The Anglican Church at Glenreagh was built in 1914 and could be up for sale within two years. Photo: Tim Jarrett
The Anglican Church at Glenreagh was built in 1914 and could be up for sale within two years. Photo: Tim Jarrett

‘Viable and effective’: Church statement on closures

THE worst fears of parishioners across the Orara Valley were confirmed this month with the Anglican Church confirming their intention to close and sell-off two historic churches.

The churches at Glenreagh and Coramba will be shut within two years, with a confirmation of the exact dates of closure expected in November.

The decision has angered many in the community, who are frustrated that assets built and maintained by the community for more than 100 years will be sold off.

Residents in have vowed to speak out in opposition to the decision and will hold a protest at the Glenreagh church on November 15.

 

In response to questions about the restructure, the Anglican Diocese of Grafton provided the following statement:

 

Plans for the future of Anglican Church ministry in the Orara Valley have been made public with a pledge that the area will not be without an active church.

The plans are part of a restructuring of Mission and Ministry within the Anglican Diocese of Grafton which embraces an area from Tweed Heads to Wauchope and west to Dorrigo.

The restructuring program, which has been in the planning stages for more than 12 months, aims to improve the viability and effectiveness of Anglican ministry in the Northern Rivers and Mid North Coast.

The Orara Valley currently has churches at Coramba, Glenreagh and Nana Glen.

The Synod of the Diocese of Grafton, the decision making body of the Anglican Church in the Northern Rivers and Mid North Coast, recently approved the closure of two Anglican Churches in the valley - Coramba and Glenreagh, within a period of two years.

The Anglican Church at Glenreagh Photo: Tim Jarrett
The Anglican Church at Glenreagh Photo: Tim Jarrett

The church at Nana Glen (which is about a 10 minute drive from both Coramba and Glenreagh) will remain open and provide ministry for people in the valley.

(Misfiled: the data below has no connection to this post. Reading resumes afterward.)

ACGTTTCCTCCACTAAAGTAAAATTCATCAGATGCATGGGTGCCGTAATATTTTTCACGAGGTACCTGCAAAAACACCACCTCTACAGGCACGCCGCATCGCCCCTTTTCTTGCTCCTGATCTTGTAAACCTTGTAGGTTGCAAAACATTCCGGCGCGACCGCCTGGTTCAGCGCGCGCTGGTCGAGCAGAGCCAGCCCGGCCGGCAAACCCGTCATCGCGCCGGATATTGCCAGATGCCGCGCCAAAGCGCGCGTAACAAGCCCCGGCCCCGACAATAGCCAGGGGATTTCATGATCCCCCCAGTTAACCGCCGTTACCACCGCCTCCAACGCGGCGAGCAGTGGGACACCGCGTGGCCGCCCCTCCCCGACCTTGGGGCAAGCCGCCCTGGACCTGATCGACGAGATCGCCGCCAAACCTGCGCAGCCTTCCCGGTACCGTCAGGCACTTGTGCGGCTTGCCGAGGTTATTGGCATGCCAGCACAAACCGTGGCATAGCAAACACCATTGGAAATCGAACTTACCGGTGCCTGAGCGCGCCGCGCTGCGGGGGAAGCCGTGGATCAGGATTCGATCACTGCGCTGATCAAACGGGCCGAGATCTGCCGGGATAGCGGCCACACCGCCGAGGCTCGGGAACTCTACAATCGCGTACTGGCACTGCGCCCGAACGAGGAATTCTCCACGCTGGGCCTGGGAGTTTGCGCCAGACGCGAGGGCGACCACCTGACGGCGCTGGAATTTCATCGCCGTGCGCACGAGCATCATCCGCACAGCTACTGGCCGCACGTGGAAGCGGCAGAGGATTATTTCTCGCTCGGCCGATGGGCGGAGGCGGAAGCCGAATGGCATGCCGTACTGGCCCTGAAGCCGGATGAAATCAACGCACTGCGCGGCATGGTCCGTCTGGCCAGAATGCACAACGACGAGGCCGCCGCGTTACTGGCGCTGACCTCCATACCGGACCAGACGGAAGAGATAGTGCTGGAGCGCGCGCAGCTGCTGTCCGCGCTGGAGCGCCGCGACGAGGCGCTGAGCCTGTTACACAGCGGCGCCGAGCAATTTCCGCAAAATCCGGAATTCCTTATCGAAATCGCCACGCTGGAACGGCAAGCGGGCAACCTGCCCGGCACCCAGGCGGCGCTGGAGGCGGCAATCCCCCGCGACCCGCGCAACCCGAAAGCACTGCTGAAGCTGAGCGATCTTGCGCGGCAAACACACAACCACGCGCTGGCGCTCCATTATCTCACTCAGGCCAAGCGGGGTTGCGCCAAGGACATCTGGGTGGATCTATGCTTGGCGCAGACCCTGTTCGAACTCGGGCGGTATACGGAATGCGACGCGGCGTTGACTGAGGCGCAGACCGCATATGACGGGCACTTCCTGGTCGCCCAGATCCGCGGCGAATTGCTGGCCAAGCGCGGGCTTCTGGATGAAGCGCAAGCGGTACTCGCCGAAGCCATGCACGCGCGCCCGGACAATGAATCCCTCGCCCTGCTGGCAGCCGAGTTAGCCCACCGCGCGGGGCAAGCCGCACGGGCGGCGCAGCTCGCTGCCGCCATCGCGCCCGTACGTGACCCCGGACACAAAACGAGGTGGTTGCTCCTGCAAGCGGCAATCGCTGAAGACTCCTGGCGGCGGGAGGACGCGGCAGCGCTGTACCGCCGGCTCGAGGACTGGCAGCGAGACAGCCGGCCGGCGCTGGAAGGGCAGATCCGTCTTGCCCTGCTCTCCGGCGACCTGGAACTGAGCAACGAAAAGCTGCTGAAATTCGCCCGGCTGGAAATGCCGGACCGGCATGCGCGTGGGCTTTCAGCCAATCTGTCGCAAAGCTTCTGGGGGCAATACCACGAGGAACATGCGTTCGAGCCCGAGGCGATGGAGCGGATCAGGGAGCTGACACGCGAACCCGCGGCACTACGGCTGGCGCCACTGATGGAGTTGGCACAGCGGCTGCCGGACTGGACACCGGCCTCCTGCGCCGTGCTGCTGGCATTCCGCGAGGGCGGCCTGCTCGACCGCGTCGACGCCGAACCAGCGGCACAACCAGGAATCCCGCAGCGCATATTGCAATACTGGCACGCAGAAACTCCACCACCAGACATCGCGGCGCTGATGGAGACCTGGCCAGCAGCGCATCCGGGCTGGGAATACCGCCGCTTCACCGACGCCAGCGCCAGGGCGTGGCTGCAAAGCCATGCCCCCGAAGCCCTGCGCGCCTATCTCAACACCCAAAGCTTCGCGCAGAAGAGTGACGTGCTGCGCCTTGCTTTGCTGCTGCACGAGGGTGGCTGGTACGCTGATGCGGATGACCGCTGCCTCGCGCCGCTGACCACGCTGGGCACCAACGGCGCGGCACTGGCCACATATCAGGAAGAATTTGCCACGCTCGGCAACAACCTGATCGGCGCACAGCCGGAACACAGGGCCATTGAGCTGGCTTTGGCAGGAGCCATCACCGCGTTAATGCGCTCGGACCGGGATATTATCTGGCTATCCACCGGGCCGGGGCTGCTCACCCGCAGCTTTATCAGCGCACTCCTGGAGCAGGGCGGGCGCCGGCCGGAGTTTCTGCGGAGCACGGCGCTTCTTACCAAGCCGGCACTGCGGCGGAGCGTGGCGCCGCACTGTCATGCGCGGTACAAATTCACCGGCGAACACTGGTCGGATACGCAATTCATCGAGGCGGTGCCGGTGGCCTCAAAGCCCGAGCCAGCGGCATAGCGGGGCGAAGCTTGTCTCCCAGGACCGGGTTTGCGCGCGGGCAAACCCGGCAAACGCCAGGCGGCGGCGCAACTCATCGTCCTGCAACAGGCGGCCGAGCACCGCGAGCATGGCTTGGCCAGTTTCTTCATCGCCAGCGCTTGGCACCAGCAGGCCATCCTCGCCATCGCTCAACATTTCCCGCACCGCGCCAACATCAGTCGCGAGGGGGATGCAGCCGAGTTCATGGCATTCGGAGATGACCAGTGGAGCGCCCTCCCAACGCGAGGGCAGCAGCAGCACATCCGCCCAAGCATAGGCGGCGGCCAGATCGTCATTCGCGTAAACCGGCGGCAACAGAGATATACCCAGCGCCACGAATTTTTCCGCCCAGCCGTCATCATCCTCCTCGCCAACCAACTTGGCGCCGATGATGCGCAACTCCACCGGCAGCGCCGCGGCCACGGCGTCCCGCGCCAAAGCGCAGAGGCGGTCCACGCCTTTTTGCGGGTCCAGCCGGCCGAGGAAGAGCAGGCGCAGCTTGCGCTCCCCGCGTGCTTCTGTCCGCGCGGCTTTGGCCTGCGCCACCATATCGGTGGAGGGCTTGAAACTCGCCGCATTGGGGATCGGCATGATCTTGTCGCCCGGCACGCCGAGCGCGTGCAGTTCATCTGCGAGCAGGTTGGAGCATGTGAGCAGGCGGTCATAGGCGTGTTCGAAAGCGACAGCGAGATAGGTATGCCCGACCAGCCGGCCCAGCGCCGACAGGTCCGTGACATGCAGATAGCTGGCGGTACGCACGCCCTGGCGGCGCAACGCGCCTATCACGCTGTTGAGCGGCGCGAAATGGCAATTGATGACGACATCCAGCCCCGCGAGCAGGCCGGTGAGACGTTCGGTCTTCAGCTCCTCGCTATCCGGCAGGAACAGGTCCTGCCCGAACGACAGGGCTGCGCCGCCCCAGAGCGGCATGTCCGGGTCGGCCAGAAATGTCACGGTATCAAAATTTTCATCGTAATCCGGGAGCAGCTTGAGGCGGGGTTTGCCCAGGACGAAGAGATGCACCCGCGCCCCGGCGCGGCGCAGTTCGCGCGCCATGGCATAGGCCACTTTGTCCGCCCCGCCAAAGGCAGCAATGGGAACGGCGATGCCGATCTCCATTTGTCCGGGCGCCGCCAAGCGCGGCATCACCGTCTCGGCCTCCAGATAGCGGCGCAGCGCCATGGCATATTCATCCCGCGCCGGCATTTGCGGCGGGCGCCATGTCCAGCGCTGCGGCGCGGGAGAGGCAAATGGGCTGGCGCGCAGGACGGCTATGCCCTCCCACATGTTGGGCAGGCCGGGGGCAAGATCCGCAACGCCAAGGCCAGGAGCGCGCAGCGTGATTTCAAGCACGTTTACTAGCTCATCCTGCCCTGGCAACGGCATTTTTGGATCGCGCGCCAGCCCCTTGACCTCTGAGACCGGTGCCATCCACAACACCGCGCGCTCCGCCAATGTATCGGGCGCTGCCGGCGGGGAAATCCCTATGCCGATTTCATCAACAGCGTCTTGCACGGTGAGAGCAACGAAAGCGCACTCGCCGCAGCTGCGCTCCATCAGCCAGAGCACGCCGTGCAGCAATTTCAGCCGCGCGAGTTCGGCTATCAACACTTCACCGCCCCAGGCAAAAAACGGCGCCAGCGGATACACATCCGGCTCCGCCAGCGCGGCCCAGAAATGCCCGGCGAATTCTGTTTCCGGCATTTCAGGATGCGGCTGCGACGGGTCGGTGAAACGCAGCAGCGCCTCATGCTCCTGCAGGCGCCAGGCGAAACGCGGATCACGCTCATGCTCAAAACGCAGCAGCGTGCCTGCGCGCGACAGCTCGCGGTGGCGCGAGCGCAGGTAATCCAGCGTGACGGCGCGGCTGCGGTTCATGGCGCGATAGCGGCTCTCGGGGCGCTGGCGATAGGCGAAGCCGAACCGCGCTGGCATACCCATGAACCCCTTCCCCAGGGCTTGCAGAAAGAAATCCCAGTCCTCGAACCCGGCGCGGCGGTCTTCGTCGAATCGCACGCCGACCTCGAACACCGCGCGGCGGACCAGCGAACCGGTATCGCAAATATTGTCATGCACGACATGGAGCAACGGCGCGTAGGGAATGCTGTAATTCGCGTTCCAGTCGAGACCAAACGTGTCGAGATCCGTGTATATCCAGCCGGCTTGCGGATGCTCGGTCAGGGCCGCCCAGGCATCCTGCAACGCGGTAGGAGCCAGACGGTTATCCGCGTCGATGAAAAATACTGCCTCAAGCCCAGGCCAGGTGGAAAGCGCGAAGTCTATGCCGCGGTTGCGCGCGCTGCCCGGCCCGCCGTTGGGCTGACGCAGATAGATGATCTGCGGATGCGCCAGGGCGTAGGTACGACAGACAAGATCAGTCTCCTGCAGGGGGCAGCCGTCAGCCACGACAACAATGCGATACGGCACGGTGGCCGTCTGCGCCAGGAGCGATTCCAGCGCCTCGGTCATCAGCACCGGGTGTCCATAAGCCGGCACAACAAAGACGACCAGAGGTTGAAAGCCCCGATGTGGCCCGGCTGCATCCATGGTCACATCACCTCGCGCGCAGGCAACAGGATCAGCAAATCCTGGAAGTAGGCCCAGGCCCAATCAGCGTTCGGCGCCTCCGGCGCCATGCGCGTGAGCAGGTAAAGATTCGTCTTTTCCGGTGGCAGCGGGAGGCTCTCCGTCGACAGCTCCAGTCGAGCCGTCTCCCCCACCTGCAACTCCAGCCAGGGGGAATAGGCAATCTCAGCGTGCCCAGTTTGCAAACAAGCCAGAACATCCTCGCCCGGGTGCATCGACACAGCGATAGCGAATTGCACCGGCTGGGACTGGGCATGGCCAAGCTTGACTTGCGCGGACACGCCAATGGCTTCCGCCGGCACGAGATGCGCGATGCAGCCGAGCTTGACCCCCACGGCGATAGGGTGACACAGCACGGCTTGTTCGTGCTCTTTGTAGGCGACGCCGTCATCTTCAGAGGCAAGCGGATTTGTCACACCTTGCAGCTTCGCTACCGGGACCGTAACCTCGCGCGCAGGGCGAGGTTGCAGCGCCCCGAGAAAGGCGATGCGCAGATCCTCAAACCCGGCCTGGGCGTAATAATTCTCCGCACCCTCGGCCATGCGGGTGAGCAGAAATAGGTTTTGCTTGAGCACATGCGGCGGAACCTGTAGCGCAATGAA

We recognise that there are some areas in the Diocese that are less well resourced and face greater challenges for truly viable and growing ministry.

The Parish of the Orara Valley is recognised as one of those places.

For parishes like Orara, the Diocese is organising special priestly oversight to support the current members and help them to develop viable strategies for future ministry.

Those strategies may mean that 'doing church' will look different in the future than what it does now.

Congregations, within the Parish of Orara, are not of a size to justify retaining all three Valley churches especially with other Anglican churches in nearby Woolgoolga, Coffs Harbour and Grafton.

The Orara Valley, in terms of regular congregation and finances, is one of our smallest parishes. It has not been able to pay a full time priest for many years and has relied on neighbouring parishes to provide priestly ministry.

For these reasons the Synod has decided that churches at Coramba and Glenreagh will close.

St. Paul's Anglican Church in Coramba. Photo: Tim Jarrett
St. Paul's Anglican Church in Coramba. Photo: Tim Jarrett

The Anglican Church at Nana Glen will remain open and active for people in the Valley.

The people of the Valley have been closely consulted in this process of restructuring.

What is required is focused ministry based on the needs of the people rather than simply being attached to another parish and reliant on them for their ministry.

At this stage, interim ministry will be an ordained person who will help resource and raise up lay ministry and possible future ordained ministry.

The Diocese of Grafton like many church organisations is at a cross roads as society has moved away from a time when church attendance and allegiance was the norm in society to a time when church attendance is the exception.

Like many church organisations the Diocese has been working on how to reshape its current ministry structures to best serve the society of the 21st century, recognising the population trends in the region.

St. Peters Anglican Church at Nana Glen. Photo: Tim Jarrett
St. Peters Anglican Church at Nana Glen. Photo: Tim Jarrett

As part of its looking to the future, the Diocese recently approved Restructuring for Mission and Ministry at its annual meeting of 130 representatives from parishes, schools and chaplaincies from across the Diocese.

This seeks to improve the viability and effectiveness of our ministry by:

• Merging some less vibrant parishes to make a parish with adequate

resources;

• Creating cooperative groups of parishes to generate initiatives through

collective action;

• Consolidating ministry centres to decrease the management burden on

parish ministry; and

• Encouraging new ministries that take place away from church property



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